Prepare to contest restoring unemployment when employees quit soon after starting
When a worker receiving unemployment benefits accepts a job she isn’t required to accept because it is “unsuitable” for her training, education or ability, she can quit within 30 days and regain unemployment benefits. But simply quitting because she thinks she is going to be discharged doesn’t count.
Recent case: Robin, who had been receiving unemployment, took a part-time job at a nursing home. She asked for more shifts but was turned down because she would have wound up on a shift where she would have to dispense medication, a skill she didn’t have.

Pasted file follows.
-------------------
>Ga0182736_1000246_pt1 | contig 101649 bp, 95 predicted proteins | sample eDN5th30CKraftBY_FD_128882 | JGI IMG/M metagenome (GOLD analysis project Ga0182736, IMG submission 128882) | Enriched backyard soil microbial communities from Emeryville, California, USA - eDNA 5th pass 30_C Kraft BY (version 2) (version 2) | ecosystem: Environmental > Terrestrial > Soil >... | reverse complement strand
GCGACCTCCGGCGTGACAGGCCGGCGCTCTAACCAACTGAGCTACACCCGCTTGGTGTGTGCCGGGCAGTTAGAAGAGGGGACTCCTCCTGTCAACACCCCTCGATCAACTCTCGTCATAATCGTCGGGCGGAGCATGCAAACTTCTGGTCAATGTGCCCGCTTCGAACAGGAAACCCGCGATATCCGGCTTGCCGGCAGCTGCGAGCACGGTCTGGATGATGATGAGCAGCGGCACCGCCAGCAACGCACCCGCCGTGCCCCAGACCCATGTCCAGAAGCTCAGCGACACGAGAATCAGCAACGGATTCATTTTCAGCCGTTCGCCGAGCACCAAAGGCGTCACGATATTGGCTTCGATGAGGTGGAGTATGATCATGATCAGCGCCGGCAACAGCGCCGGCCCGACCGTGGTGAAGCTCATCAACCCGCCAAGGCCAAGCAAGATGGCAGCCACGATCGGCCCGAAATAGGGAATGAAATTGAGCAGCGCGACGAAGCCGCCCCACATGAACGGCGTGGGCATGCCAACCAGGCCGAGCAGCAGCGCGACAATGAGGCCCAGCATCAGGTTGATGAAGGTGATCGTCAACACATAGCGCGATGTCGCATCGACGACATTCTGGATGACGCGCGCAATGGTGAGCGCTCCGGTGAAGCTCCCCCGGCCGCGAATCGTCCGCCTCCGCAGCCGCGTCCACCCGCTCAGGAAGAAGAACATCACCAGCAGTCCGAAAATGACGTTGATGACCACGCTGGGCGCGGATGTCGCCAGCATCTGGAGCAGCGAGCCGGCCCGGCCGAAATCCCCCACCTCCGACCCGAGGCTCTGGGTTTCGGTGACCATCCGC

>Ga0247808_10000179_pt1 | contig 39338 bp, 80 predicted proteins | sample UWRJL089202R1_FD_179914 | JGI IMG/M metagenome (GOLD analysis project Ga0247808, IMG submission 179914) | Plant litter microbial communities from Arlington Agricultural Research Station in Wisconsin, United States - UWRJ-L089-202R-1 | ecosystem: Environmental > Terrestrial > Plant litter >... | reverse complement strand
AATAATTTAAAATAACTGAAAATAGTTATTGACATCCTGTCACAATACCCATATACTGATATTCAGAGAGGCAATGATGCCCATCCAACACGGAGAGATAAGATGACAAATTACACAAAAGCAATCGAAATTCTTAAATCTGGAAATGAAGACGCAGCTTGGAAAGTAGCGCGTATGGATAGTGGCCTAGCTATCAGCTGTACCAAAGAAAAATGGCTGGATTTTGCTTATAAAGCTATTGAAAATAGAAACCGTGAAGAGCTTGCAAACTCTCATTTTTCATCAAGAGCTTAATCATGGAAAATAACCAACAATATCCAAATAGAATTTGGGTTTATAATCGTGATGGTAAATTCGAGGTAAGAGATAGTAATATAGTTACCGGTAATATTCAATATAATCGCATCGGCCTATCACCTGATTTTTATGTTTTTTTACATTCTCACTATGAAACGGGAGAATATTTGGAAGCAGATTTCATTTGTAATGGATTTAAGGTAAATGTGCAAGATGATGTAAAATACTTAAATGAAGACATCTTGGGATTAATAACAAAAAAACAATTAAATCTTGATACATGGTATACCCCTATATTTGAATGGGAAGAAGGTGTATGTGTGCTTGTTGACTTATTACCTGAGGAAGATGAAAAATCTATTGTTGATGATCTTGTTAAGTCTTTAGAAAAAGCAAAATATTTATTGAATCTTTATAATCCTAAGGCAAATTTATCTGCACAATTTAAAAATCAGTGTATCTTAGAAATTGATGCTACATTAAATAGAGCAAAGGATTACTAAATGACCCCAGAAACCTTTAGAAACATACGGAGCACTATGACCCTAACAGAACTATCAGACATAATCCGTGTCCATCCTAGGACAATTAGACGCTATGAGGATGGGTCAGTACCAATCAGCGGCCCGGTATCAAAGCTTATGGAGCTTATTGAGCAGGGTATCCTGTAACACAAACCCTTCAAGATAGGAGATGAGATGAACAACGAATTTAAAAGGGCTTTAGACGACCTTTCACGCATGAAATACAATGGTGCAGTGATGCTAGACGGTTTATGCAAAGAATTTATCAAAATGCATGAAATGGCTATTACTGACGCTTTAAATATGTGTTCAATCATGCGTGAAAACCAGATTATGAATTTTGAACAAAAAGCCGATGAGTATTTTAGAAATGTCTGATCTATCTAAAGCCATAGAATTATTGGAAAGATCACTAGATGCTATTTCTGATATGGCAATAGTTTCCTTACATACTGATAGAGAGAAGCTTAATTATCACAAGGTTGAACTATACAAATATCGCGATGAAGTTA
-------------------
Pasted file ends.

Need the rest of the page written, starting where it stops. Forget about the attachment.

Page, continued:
Fearing she was going to be fired, she quit and reapplied for unemployment.
The nursing home argued she was not eligible because workers who quit before they are terminated don’t fit an exception to the rule that quitting without good cause means no eligibility. Robin argued that she had accepted an unsuitable job and therefore could quit and get benefits.
The court sided with the employer, concluding that Robin would have had to quit earlier and hadn’t proven the job she took was unsuitable. (Anderson v. Hazelden, Court of Appeals of Minnesota, 2017)
Final note: The court explained that taking a job outside one’s skills might be encouraged as a way for workers to get back to work quickly. It said those workers shouldn’t be punished for trying something new, and therefore would again be eligible for benefits. However, that wasn’t Robin’s situation.